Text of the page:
Various initiatives can be organized to support this new type of platform:

  • The Program of investments of future (PIA) could be used to finance the launch of this type of platform, which has difficulty in finding an investment on behalf of private actors because of the novelty of this type of model
  • Experiments could be launched by regions with a measure of autonomy: one of the possibilities to establish a Platform Cooperativism is indeed that public authorities participate themselves in the creation of public platforms. To this end, modules in freeware could be developed in a mutualized way, to promote services of collaborative economy operated with communities in connection with the users (for example, a service equivalent to Airbnb operated by the City Hall of Paris);
  • Research programs concerning the new technologies favoring more decentralized modes of organization could be launched. In this respect, the Blockchain technology, still in its early stages, cannot be the object of development only by those companies within directly-impacted sectors (banks, insurance). This technology, at the foundation of virtual coins Bitcoin, enables assurance of a certification of transactions in a decentralized way, without passing through an actor in an intermediary position playing the role of a trusted third party. It must therefore be studied as such to favor new potentialities of organization that it makes possible;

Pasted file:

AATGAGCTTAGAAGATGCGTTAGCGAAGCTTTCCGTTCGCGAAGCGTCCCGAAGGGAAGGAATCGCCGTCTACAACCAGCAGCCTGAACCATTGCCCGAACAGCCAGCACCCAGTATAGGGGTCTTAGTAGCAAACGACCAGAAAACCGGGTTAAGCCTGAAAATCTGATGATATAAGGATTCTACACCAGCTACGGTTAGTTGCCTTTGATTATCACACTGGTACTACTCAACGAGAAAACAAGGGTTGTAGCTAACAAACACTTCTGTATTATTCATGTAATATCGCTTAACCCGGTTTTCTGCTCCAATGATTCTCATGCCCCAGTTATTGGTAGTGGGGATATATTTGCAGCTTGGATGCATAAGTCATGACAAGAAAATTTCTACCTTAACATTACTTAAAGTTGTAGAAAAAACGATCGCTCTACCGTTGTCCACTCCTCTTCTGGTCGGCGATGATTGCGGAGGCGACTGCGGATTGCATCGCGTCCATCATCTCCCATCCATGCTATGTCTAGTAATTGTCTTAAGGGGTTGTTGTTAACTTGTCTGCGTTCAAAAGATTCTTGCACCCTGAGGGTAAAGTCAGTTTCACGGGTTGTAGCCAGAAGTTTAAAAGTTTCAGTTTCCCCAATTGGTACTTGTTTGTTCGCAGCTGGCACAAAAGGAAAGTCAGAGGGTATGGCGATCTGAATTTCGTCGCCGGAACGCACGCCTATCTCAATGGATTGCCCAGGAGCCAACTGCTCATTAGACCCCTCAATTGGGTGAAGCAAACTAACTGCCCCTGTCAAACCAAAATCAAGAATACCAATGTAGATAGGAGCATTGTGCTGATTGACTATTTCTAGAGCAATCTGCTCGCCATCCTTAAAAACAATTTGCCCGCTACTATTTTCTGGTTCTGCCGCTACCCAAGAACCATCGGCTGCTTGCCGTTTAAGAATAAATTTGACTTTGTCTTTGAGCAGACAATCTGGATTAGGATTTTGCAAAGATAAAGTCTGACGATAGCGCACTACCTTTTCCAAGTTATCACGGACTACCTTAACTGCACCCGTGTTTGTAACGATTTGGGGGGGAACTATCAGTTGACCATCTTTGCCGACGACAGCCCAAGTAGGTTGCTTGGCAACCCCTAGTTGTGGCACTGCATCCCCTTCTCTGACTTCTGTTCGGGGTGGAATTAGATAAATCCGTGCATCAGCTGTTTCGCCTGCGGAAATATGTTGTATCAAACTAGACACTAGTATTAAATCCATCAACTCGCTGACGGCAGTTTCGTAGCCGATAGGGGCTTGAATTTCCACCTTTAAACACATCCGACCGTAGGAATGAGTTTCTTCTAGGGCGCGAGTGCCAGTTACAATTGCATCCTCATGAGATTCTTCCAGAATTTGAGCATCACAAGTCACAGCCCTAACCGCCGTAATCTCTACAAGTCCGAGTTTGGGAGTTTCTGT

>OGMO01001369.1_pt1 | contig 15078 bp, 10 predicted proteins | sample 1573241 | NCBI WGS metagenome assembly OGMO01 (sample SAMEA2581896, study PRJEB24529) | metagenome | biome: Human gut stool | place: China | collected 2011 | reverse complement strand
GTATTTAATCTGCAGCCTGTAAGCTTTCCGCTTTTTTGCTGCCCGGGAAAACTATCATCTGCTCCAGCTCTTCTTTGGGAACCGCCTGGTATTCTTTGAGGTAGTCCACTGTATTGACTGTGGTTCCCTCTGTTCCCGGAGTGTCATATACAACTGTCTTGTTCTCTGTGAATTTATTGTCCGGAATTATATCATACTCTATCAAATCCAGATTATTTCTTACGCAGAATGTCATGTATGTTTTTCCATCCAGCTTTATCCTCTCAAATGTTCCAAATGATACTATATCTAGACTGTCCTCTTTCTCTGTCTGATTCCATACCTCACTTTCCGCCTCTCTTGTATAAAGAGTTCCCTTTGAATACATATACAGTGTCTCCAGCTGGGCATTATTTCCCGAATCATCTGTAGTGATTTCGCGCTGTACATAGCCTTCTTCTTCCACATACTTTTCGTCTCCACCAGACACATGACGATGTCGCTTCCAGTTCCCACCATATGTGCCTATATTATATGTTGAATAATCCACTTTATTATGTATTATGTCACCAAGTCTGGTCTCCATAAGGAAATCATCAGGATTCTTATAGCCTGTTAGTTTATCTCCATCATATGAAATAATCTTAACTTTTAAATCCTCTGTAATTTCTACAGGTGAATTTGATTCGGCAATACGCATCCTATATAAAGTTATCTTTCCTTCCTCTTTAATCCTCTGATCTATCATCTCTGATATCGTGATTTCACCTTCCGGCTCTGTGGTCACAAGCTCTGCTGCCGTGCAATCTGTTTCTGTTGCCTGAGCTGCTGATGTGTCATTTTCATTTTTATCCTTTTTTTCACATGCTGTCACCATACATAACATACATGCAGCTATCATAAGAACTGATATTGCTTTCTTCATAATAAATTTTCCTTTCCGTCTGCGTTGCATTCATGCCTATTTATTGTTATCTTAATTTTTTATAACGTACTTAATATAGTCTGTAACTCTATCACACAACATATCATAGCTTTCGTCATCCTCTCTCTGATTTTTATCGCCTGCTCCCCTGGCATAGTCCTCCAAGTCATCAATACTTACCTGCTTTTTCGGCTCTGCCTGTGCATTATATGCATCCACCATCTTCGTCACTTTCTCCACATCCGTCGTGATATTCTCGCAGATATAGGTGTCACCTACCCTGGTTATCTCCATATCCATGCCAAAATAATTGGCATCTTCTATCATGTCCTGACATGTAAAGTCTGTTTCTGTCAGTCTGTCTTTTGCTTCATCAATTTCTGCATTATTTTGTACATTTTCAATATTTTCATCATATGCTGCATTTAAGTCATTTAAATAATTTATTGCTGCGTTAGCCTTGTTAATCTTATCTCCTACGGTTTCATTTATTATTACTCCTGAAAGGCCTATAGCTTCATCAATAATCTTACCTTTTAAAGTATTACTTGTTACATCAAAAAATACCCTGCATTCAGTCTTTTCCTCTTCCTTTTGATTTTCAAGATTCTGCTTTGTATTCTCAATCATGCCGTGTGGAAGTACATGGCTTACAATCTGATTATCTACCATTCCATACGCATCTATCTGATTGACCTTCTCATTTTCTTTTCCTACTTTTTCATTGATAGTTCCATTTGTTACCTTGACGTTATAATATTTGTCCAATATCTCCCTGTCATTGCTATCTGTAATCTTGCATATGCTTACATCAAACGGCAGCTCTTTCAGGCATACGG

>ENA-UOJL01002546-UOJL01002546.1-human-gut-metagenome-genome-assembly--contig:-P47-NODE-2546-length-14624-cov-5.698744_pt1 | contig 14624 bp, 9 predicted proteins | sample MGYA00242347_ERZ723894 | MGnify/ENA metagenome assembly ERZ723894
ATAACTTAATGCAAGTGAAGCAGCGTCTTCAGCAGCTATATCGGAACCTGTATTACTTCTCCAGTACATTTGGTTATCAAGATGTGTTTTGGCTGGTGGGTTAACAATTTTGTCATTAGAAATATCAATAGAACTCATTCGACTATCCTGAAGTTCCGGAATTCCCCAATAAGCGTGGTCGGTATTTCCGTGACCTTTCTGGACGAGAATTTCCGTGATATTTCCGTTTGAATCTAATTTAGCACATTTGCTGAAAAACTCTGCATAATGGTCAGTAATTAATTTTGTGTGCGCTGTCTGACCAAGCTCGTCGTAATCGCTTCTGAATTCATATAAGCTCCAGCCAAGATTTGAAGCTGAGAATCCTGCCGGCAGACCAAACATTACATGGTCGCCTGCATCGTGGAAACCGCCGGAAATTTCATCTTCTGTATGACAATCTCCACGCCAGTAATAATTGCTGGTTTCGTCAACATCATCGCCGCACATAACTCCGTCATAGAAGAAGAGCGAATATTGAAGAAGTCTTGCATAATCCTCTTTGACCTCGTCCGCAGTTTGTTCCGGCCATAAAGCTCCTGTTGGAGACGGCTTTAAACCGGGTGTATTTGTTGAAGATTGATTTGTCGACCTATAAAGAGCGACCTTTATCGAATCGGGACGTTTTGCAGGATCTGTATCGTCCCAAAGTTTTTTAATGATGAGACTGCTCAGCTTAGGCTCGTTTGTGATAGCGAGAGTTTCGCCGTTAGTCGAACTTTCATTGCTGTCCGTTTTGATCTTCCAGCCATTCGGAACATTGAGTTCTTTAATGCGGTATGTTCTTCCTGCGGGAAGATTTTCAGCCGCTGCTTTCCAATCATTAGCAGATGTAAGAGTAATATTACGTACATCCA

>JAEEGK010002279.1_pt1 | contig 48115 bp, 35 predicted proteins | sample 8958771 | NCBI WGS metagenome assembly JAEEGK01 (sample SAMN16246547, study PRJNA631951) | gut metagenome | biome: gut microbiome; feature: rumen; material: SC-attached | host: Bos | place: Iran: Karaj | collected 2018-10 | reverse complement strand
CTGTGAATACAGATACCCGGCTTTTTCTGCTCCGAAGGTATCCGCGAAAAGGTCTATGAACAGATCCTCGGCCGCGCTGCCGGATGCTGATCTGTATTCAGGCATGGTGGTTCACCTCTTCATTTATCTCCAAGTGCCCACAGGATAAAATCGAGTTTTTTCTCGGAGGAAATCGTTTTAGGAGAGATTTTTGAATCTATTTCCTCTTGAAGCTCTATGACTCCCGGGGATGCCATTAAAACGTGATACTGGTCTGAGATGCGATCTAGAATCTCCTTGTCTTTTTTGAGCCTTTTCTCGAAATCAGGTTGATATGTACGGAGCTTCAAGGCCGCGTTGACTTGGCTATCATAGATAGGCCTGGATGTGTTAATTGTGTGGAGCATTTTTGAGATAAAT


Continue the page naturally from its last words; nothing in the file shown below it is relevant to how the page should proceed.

• Sit legally and spread reciprocity licenses, such as the Peer Production License, which creates different rights-of-use depending on whether the entity reusing the product is a cooperative or not.

Platform Cooperativism is an idea defended by Trebor Scholz, an American academic, and joins within its framework the works on the cooperative model and the online peer to peer (Michel Bauwens, Yochai Benkler). This idea rises in a double report:

  • The collaborative economy platforms receive a large part of the value created by the work of users
  • The same platforms have a role which can be similar to that of the employer, even though they have no parallel bonds

Examples of cooperative platforms:

  • Fairmondo is a German platform of e-commerce under cooperative form by her users and her employees.
  • La Zooz, still at the development stage, is an Israeli company whose objective is to compete with ride sharing services by proposing a model based on the blockchain and virtual currency.
  • The lab Cellabz is a laboratory of innovation which associates emergent technologies and the Blockchain around a multidisciplinary and multi-actors approach, combining universities, start-ups and companies.


Opened innovation as axis of industrial revival

And to finish it off, the report talks about open innovation as axis of industrial revival, with recommendations such as:

  • Support the development of open innovation projects (teams of innovation fellows - multidisciplinary programs of search-action - Distribution of the profits in Open Data - incentive mechanisms, as the open 1 %)
  • Join the Commons and Open Innovation. Fertile cooperations can be developed between the wealth of the Information Commons sphere and the industrial processing economic fabric.
  • Financing the production of the Pan-European Commons
  • Legally strengthen the system of Reciprocity licenses and lead a fight against copyfraud and obvious trolling.
  • Establish European guidelines describing both the virtuous and the predatory practices of the commercial use of open source.